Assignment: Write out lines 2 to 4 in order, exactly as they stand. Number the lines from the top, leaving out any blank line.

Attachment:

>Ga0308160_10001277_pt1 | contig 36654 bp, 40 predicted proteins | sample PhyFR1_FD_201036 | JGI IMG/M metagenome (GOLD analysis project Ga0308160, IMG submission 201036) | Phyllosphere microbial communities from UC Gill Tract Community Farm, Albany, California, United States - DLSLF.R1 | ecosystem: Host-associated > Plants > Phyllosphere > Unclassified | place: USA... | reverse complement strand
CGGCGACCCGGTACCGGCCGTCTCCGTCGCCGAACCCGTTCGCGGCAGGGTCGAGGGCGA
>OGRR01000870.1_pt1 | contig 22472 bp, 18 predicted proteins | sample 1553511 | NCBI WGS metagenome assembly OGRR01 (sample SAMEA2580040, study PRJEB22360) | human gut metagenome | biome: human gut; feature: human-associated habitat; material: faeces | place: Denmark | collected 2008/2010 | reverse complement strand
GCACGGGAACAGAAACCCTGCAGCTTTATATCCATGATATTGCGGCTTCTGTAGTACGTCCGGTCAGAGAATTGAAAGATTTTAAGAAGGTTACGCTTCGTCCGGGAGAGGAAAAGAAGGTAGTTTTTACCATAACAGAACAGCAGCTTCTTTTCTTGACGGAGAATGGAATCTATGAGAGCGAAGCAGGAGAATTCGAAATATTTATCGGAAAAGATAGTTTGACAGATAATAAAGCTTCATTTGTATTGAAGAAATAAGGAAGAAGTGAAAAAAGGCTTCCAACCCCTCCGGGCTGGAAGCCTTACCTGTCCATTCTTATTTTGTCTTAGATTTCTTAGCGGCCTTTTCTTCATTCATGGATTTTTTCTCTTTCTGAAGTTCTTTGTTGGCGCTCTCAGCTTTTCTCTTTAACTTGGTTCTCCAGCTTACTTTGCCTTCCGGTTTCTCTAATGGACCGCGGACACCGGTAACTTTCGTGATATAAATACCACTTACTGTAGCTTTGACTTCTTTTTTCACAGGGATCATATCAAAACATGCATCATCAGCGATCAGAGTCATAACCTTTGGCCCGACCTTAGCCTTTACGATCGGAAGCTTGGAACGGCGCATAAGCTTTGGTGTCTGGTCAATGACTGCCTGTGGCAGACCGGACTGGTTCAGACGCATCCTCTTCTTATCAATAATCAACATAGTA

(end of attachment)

CGGCGACCCGGTACCGGCCGTCTCCGTCGCCGAACCCGTTCGCGGCAGGGTCGAGGGCGA
>OGRR01000870.1_pt1 | contig 22472 bp, 18 predicted proteins | sample 1553511 | NCBI WGS metagenome assembly OGRR01 (sample SAMEA2580040, study PRJEB22360) | human gut metagenome | biome: human gut; feature: human-associated habitat; material: faeces | place: Denmark | collected 2008/2010 | reverse complement strand
GCACGGGAACAGAAACCCTGCAGCTTTATATCCATGATATTGCGGCTTCTGTAGTACGTCCGGTCAGAGAATTGAAAGATTTTAAGAAGGTTACGCTTCGTCCGGGAGAGGAAAAGAAGGTAGTTTTTACCATAACAGAACAGCAGCTTCTTTTCTTGACGGAGAATGGAATCTATGAGAGCGAAGCAGGAGAATTCGAAATATTTATCGGAAAAGATAGTTTGACAGATAATAAAGCTTCATTTGTATTGAAGAAATAAGGAAGAAGTGAAAAAAGGCTTCCAACCCCTCCGGGCTGGAAGCCTTACCTGTCCATTCTTATTTTGTCTTAGATTTCTTAGCGGCCTTTTCTTCATTCATGGATTTTTTCTCTTTCTGAAGTTCTTTGTTGGCGCTCTCAGCTTTTCTCTTTAACTTGGTTCTCCAGCTTACTTTGCCTTCCGGTTTCTCTAATGGACCGCGGACACCGGTAACTTTCGTGATATAAATACCACTTACTGTAGCTTTGACTTCTTTTTTCACAGGGATCATATCAAAACATGCATCATCAGCGATCAGAGTCATAACCTTTGGCCCGACCTTAGCCTTTACGATCGGAAGCTTGGAACGGCGCATAAGCTTTGGTGTCTGGTCAATGACTGCCTGTGGCAGACCGGACTGGTTCAGACGCATCCTCTTCTTATCAATAATCAACATAGTA